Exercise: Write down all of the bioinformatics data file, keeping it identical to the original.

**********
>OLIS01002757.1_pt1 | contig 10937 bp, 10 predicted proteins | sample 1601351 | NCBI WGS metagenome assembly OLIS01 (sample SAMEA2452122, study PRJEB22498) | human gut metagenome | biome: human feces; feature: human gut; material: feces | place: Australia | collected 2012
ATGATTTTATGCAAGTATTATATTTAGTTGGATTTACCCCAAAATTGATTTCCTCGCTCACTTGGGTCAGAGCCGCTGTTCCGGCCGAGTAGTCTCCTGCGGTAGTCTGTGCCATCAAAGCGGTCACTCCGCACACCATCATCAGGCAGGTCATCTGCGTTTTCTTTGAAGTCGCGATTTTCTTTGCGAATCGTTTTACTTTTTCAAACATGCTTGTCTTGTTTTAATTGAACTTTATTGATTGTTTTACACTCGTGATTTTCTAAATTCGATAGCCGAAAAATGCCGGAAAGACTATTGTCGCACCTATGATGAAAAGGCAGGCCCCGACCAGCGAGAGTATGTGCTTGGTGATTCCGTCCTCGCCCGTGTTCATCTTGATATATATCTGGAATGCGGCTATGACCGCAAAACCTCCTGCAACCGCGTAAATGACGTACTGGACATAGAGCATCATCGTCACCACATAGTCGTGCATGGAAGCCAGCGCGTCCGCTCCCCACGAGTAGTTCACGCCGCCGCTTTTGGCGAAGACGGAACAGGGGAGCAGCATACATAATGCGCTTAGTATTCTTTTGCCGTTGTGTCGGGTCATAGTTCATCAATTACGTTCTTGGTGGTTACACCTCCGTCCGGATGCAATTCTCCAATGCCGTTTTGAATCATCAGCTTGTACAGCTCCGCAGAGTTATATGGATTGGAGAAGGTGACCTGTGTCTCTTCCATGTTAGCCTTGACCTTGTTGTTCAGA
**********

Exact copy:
>OLIS01002757.1_pt1 | contig 10937 bp, 10 predicted proteins | sample 1601351 | NCBI WGS metagenome assembly OLIS01 (sample SAMEA2452122, study PRJEB22498) | human gut metagenome | biome: human feces; feature: human gut; material: feces | place: Australia | collected 2012
ATGATTTTATGCAAGTATTATATTTAGTTGGATTTACCCCAAAATTGATTTCCTCGCTCACTTGGGTCAGAGCCGCTGTTCCGGCCGAGTAGTCTCCTGCGGTAGTCTGTGCCATCAAAGCGGTCACTCCGCACACCATCATCAGGCAGGTCATCTGCGTTTTCTTTGAAGTCGCGATTTTCTTTGCGAATCGTTTTACTTTTTCAAACATGCTTGTCTTGTTTTAATTGAACTTTATTGATTGTTTTACACTCGTGATTTTCTAAATTCGATAGCCGAAAAATGCCGGAAAGACTATTGTCGCACCTATGATGAAAAGGCAGGCCCCGACCAGCGAGAGTATGTGCTTGGTGATTCCGTCCTCGCCCGTGTTCATCTTGATATATATCTGGAATGCGGCTATGACCGCAAAACCTCCTGCAACCGCGTAAATGACGTACTGGACATAGAGCATCATCGTCACCACATAGTCGTGCATGGAAGCCAGCGCGTCCGCTCCCCACGAGTAGTTCACGCCGCCGCTTTTGGCGAAGACGGAACAGGGGAGCAGCATACATAATGCGCTTAGTATTCTTTTGCCGTTGTGTCGGGTCATAGTTCATCAATTACGTTCTTGGTGGTTACACCTCCGTCCGGATGCAATTCTCCAATGCCGTTTTGAATCATCAGCTTGTACAGCTCCGCAGAGTTATATGGATTGGAGAAGGTGACCTGTGTCTCTTCCATGTTAGCCTTGACCTTGTTGTTCAGA